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High-Level Separation Logic for Low-Level Code

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If you have a question about this talk, please contact Peter Sewell.

(joint work with Jonas Jensen and Andrew Kennedy)

Separation logic is a powerful tool for reasoning about structured, imperative programs that manipulate pointers. However, its application to unstructured, lower-level languages such as assembly language or machine code remains challenging. We describe a separation logic tailored for this purpose that we have applied to x86 machine code programs.

The logic is built from an assertion logic on machine states over which we construct a specification logic that encapsulates uses of frames and step indexing. The traditional notion of Hoare triple is not applicable directly to unstructured machine code, where code and data are mixed together and programs do not in general run to completion, so instead we adopt a continuation-passing style of specification with preconditions alone. Nevertheless, the range of primitives provided by the specification logic, which include a higher-order frame connective, a novel read-only frame connective, and a ‘later’ modality, support the definition of derived forms to support basic-block-style reasoning for common cases, in which standard rules for Hoare triples are derived as lemmas. Furthermore, our encoding of assembly language labels in terms of the more primitive code pointers lets us encapsulate local usage of labels and the definition and rules for assembly-language ‘macros’ such as while loops and conditionals.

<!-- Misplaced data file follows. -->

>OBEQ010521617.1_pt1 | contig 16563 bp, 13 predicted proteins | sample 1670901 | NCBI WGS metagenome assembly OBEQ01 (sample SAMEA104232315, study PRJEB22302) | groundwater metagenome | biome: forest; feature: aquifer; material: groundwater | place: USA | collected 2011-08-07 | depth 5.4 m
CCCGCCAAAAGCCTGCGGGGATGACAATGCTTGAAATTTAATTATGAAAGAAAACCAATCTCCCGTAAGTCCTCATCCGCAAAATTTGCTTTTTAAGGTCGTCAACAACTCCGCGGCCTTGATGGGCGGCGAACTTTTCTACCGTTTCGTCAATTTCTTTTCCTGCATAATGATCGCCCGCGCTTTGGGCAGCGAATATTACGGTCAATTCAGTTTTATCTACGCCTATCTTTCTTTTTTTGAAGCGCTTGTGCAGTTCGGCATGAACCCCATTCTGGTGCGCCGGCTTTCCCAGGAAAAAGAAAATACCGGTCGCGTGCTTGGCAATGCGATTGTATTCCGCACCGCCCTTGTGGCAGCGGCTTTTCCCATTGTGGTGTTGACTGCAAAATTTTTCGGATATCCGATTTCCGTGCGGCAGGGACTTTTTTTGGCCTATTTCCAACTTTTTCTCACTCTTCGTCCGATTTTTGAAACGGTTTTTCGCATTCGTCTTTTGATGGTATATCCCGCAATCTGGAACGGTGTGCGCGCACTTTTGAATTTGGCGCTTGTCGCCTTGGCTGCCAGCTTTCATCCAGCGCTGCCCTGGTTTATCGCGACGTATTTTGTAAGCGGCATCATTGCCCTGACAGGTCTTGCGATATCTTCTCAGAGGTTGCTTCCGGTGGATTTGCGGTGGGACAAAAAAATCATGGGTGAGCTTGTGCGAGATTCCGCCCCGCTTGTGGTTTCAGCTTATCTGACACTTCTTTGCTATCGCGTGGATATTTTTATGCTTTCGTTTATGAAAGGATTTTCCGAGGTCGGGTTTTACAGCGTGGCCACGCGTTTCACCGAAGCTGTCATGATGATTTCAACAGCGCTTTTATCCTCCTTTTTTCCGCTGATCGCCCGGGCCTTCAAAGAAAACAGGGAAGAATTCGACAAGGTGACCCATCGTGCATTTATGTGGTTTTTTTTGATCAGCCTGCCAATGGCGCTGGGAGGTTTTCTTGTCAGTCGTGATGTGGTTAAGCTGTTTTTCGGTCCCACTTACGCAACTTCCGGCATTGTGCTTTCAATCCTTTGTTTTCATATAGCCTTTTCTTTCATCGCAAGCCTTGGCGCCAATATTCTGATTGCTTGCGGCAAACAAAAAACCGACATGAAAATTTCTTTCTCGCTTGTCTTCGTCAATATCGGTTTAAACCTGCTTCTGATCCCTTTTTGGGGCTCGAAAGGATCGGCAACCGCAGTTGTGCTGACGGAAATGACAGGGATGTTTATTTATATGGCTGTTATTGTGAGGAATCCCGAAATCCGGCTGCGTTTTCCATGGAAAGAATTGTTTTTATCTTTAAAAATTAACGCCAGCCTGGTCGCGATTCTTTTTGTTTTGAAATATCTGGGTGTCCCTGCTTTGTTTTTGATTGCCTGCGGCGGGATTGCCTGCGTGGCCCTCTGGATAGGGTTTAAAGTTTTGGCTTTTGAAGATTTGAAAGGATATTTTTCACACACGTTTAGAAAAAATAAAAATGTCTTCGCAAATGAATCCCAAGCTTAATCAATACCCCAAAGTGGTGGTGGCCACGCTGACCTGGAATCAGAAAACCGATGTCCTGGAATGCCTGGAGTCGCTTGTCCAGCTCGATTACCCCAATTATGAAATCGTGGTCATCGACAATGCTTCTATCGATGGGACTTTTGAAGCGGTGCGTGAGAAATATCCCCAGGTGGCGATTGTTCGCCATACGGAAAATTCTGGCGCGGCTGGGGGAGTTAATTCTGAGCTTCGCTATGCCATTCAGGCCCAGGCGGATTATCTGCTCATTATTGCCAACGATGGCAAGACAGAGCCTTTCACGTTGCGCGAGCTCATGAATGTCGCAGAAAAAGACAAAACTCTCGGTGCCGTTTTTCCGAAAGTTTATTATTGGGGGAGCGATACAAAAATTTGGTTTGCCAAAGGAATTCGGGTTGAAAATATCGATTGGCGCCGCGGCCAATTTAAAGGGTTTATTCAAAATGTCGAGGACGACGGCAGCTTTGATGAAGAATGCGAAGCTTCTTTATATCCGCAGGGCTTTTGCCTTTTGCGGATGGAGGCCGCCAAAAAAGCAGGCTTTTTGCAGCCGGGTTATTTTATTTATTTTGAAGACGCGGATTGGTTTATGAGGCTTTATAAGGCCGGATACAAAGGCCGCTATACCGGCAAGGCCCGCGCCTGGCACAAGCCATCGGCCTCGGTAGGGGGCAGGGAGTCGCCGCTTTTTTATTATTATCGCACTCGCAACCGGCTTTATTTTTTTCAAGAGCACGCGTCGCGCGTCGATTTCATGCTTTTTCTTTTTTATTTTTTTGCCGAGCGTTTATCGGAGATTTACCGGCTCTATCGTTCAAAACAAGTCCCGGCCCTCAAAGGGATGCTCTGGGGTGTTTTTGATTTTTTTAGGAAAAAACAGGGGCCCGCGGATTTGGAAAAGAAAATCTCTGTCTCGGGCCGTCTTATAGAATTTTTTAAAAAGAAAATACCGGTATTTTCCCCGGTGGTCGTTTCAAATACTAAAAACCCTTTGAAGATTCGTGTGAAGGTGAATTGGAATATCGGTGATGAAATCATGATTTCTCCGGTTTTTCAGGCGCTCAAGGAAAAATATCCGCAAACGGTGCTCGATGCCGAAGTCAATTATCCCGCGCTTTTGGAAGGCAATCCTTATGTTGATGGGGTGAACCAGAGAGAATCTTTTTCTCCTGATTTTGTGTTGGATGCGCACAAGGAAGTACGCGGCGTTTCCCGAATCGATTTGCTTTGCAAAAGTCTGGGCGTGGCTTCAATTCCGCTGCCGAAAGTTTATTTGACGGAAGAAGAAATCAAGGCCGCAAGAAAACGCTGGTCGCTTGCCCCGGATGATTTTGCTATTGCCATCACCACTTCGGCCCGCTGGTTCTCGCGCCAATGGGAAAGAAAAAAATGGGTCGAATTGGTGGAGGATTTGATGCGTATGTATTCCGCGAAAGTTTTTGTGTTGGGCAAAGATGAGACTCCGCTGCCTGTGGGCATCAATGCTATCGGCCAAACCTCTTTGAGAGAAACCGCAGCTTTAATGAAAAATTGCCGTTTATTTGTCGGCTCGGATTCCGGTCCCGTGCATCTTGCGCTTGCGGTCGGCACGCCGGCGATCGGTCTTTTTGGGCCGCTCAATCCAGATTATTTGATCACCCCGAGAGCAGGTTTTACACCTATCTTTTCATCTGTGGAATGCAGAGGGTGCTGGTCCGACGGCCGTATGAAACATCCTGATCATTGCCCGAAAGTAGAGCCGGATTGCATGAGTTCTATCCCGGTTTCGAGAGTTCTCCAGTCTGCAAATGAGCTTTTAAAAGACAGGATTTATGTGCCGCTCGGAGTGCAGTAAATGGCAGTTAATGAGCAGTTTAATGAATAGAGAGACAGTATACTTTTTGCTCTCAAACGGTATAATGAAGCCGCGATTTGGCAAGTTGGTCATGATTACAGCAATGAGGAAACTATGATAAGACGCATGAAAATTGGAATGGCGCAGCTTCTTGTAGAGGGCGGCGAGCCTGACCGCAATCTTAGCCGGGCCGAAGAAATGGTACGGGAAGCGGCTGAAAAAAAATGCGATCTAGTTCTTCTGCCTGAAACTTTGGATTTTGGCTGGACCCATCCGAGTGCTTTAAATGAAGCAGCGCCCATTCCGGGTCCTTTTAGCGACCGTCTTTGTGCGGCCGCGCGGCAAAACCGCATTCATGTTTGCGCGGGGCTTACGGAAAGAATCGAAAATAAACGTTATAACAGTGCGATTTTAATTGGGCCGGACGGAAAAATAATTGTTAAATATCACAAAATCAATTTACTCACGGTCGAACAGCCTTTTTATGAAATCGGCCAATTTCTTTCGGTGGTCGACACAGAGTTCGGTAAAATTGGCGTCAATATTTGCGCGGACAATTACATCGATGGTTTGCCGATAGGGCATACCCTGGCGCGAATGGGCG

We have applied the framework to a model of x86 machine code built entirely within the Coq proof assistant, including tactic support based on computational reflection.

This talk is part of the Semantics Lunch (Computer Laboratory) series.

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